Spastic paraplegia type 4 (also known as SPG4) is the most common of a group of genetic disorders known as hereditary spastic paraplegias. These disorders are characterized by progressive muscle stiffness (spasticity) in the legs and difficulty walking. Hereditary spastic paraplegias are divided into two types: pure and complex. The pure types generally involve only spasticity of the lower limbs and walking difficulties. The complex types involve more widespread problems with the nervous system; the structure or functioning of the brain; and the nerves connecting the brain and spinal cord to muscles and sensory cells that detect sensations such as touch, pain, heat, and sound (the peripheral nervous system). In complex forms, there can also be features outside of the nervous system. Spastic paraplegia type 4 is usually a pure hereditary spastic paraplegia, although a few complex cases have been reported.
Like all hereditary spastic paraplegias, spastic paraplegia type 4 involves spasticity of the leg muscles and muscle weakness. People with this condition can also experience exaggerated reflexes (hyperreflexia), ankle spasms, high-arched feet (pes cavus), and reduced bladder control. Spastic paraplegia type 4 generally affects nerve and muscle function in the lower half of the body only.
The prevalence of spastic paraplegia type 4 is estimated to be 2 to 6 in 100,000 people worldwide.
Mutations in the SPAST gene cause spastic paraplegia type 4. The SPAST gene provides instructions for producing a protein called spastin. Spastin is found throughout the body, particularly in certain nerve cells (neurons). The spastin protein plays a role in the function of microtubules, which are rigid, hollow fibers that make up the cell's structural framework (the cytoskeleton). Microtubules are also involved in transporting cell components and facilitating cell division. Spastin likely helps restrict microtubule length and disassemble microtubule structures when they are no longer needed. Mutations in spastin impair the microtubules' ability to transport cell compartments (organelles), especially in nerve cells; researchers believe this contributes to the major signs and symptoms of spastic paraplegia type 4.
This condition is inherited in an autosomal dominant pattern, which means one copy of the altered gene in each cell is sufficient to cause the disorder.
In most cases, an affected person inherits the mutation from one affected parent. The remaining cases may result from new mutations in the gene. These cases occur in people with no history of the disorder in their family.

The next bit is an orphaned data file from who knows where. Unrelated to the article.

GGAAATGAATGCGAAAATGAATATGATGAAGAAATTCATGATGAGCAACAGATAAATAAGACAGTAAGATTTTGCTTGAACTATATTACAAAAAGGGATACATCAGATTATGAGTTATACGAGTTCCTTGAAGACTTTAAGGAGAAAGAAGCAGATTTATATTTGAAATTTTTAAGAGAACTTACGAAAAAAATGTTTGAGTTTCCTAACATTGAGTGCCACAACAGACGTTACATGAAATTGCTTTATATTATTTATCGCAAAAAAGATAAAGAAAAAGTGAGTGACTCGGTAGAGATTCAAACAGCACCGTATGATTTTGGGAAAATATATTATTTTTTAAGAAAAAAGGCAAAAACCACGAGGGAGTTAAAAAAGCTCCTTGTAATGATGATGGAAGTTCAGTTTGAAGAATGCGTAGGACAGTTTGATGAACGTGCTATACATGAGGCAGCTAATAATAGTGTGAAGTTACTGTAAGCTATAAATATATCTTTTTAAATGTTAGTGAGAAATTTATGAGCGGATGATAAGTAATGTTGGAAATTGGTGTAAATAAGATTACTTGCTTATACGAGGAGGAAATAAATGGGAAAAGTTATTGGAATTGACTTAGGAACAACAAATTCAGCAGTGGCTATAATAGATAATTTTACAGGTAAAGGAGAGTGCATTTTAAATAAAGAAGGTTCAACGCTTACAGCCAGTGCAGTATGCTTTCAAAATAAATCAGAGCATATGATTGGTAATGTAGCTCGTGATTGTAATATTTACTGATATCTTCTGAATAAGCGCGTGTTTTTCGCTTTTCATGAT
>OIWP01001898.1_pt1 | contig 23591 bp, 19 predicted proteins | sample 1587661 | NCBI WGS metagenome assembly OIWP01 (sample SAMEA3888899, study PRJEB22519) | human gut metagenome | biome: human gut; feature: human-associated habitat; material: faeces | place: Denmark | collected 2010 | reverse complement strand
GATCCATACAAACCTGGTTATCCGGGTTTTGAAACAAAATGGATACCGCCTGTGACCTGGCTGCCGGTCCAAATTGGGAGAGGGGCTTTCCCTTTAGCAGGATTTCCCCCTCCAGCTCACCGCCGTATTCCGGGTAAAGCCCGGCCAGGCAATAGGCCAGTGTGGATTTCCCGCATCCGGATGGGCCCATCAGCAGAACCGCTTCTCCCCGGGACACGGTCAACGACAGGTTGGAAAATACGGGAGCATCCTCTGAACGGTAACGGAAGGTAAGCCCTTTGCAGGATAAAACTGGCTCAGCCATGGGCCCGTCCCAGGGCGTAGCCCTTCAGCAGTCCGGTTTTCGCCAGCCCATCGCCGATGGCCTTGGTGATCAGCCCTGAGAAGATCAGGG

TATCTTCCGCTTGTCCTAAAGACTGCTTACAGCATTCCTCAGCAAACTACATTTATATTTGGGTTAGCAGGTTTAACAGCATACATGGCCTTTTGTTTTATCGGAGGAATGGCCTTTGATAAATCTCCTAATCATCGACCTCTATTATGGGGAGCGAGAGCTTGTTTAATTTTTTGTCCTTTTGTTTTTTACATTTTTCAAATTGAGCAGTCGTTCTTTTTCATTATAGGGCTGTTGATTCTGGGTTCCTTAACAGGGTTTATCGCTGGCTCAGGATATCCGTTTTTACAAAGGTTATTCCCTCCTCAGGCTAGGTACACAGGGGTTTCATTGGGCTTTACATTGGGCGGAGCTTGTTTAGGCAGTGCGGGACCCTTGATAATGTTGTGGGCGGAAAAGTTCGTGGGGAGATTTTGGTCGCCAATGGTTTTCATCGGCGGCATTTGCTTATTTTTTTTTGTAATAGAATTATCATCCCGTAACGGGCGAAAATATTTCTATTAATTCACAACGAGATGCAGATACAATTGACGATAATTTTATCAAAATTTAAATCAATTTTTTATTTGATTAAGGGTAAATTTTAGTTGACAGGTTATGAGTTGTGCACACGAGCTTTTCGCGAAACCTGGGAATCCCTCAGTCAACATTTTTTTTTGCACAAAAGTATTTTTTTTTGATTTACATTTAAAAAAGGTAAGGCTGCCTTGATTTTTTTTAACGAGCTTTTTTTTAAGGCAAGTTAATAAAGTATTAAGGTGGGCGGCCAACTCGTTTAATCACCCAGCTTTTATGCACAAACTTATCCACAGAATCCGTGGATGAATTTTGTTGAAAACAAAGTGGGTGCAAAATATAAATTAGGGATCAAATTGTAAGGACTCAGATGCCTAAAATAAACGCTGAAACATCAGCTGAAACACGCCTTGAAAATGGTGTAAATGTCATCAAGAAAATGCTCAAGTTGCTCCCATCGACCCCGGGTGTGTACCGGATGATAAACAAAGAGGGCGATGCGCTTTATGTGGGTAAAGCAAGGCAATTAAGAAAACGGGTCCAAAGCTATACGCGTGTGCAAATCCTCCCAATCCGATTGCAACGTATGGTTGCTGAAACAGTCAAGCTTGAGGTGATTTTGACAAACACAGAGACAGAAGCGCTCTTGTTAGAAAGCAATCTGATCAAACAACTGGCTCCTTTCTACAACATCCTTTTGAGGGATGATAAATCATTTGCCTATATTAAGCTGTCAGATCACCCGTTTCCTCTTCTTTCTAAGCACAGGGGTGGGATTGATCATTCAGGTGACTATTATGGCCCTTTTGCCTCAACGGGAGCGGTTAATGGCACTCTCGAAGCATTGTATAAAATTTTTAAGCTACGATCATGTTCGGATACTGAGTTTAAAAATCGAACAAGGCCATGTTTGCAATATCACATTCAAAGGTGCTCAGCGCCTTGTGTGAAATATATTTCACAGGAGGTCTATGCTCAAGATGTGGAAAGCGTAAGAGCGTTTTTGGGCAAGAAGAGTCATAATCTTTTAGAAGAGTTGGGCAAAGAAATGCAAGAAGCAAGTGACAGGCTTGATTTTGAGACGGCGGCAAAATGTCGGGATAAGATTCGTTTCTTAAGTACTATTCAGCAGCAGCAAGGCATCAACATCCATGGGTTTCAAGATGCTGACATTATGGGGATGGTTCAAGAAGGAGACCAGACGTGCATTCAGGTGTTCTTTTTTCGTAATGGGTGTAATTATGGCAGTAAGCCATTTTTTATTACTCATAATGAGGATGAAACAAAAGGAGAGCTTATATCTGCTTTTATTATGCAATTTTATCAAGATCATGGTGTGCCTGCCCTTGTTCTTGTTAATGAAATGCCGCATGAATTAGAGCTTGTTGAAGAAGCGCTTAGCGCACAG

Other Names for This Condition
- Spastic paraplegia 4
Additional Information & Resources
Genetic Testing Information
Genetic and Rare Diseases Information Center
Catalog of Genes and Diseases from OMIM
Scientific Articles on PubMed
- Blackstone C. Hereditary spastic paraplegia. Handb Clin Neurol. 2018;148:633-652. doi: 10.1016/B978-0-444-64076-5.00041-7. Citation on PubMed
- Depienne C, Fedirko E, Forlani S, Cazeneuve C, Ribai P, Feki I, Tallaksen C, Nguyen K, Stankoff B, Ruberg M, Stevanin G, Durr A, Brice A. Exon deletions of SPG4 are a frequent cause of hereditary spastic paraplegia. J Med Genet. 2007 Apr;44(4):281-4. doi: 10.1136/jmg.2006.046425. Epub 2006 Nov 10. Citation on PubMed or Free article on PubMed Central
- McDermott CJ, Burness CE, Kirby J, Cox LE, Rao DG, Hewamadduma C, Sharrack B, Hadjivassiliou M, Chinnery PF, Dalton A, Shaw PJ; UK and Irish HSP Consortium. Clinical features of hereditary spastic paraplegia due to spastin mutation. Neurology. 2006 Jul 11;67(1):45-51. doi: 10.1212/01.wnl.0000223315.62404.00. Erratum In: Neurology. 2009 Apr 28;72(17):1534. Citation on PubMed
- Rattay TW, Boldt A, Volker M, Wiethoff S, Hengel H, Schule R, Schols L. Non-motor symptoms are relevant and possibly treatable in hereditary spastic paraplegia type 4 (SPG4). J Neurol. 2020 Feb;267(2):369-379. doi: 10.1007/s00415-019-09573-w. Epub 2019 Oct 23. Citation on PubMed
- Roll-Mecak A, Vale RD. Structural basis of microtubule severing by the hereditary spastic paraplegia protein spastin. Nature. 2008 Jan 17;451(7176):363-7. doi: 10.1038/nature06482. Citation on PubMed or Free article on PubMed Central
- Solowska JM, Baas PW. Hereditary spastic paraplegia SPG4: what is known and not known about the disease. Brain. 2015 Sep;138(Pt 9):2471-84. doi: 10.1093/brain/awv178. Epub 2015 Jun 20. Citation on PubMed or Free article on PubMed Central